Hello out there from your ever-neglectful blogger! :) I have been having a busy time and I've had lots of stuff on my mind, but nothing has felt blog-worthy or new until now.
I've just begun to do some work in regards to developing a more healthy relationship with food, and part of this has meant I'm currently re-reading this book, and reading it more closely.
The book, as you can see, is by Dr Rick Kausman, who is THE foremost expert in Australia, pretty much, when it comes to the mental/emotional side of eating, and it's called If Not Dieting, Then What? The fitness/diet industry are probably quite horrified that books like this exist, because if people actually followed its principles, nobody would be caught on this awful diet/deprivation/binge/feel guilty cycle that so many of us seem to be on.
It's hard to sum it up in a few words, but basically, what the book theorises is if you are one of these people who, even when they are doing the "right" thing, find they are constantly at war with themselves over it, you need to make peace with food, and that means ALL food, not just healthy/clean food. Doing this covers everything from the actual words you use to describe foods that aren't as healthy as others to changing your eating patterns with these foods to a far more conscious one so that if you do make a rational, reasoned choice to eat a "sometimes food" (see, I'm doing it already!), make sure it is exactly what you want to taste, and also make sure you make like a MasterChef judge and eat slowly, deliberately, and savour it. His theory is that those foods are never, ever going to disappear from the world, so if you have issues with them, you always will have issues with them until you find a way to handle them that is comfortable and easy and not the constant internal "will I? won't I?" which has charactertised a lot of my own eating. And yes, that's happened EVEN when I have been successful in losing weight too.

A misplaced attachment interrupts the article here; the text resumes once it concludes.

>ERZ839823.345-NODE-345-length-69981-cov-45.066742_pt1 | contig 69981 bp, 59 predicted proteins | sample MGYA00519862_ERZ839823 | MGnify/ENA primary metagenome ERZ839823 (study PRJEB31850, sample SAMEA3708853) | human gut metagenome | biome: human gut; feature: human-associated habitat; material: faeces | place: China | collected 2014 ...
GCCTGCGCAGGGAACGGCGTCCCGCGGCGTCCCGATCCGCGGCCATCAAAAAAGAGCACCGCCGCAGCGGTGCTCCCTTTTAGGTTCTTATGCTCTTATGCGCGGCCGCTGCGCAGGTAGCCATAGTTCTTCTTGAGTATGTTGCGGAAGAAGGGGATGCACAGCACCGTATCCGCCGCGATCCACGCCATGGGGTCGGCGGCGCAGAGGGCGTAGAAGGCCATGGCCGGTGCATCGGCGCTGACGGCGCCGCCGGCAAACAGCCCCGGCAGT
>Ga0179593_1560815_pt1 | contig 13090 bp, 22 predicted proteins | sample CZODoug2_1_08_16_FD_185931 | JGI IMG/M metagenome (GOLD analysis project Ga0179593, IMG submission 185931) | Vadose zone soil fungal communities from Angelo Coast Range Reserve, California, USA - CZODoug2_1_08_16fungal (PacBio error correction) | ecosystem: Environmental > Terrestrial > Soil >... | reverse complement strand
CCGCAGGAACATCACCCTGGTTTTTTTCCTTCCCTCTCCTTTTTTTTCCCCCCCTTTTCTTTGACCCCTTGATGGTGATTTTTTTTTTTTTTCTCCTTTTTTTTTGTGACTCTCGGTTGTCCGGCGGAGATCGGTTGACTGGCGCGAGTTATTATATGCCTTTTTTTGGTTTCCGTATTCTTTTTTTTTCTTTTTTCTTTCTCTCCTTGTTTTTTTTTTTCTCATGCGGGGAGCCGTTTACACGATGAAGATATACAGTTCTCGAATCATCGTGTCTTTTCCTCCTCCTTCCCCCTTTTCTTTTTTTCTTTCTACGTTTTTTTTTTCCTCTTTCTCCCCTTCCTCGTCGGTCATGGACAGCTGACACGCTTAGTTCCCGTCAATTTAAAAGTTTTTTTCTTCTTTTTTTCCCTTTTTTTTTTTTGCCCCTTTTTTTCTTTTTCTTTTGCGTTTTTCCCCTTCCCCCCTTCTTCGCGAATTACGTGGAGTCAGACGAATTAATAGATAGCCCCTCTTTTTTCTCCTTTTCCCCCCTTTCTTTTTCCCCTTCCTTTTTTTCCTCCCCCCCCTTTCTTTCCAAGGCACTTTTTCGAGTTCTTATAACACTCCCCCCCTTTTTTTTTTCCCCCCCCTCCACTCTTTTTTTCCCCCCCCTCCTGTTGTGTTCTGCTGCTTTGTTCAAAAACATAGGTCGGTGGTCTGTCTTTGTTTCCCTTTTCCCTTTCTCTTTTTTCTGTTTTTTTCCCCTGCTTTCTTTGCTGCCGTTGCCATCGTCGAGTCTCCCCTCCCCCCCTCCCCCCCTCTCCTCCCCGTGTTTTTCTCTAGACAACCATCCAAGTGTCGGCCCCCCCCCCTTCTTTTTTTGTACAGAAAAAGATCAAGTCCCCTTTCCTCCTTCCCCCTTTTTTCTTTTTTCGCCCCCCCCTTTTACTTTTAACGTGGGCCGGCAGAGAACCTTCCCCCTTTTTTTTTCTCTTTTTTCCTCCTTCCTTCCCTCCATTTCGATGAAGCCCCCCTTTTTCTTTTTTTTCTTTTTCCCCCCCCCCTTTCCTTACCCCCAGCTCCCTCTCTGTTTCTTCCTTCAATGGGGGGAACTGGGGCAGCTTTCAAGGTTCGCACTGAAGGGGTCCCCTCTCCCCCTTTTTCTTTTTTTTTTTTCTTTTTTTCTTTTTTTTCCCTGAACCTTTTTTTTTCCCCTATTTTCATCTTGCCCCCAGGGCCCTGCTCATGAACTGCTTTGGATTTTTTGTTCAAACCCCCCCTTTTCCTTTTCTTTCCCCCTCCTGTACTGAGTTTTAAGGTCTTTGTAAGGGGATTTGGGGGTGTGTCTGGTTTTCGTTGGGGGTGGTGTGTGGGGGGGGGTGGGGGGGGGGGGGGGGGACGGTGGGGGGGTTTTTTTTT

So I'd say I feel pretty excited about working with this new theory. They always say if you don't change anything, nothing changes, and I've certainly never taken this approach before. And yet, for someone like me, that's probably exactly where I was going wrong. People can talk until they're blue in the face about how if I were to eat low carb/clean, I wouldn't feel hungry and therefore I wouldn't want to eat "sometimes foods", but since the craving is an emotional one, not a physical one, I just know it's not enough to only treat one part of the problem.
I'll post more when I've got the idea straight in my head. Peace out. xx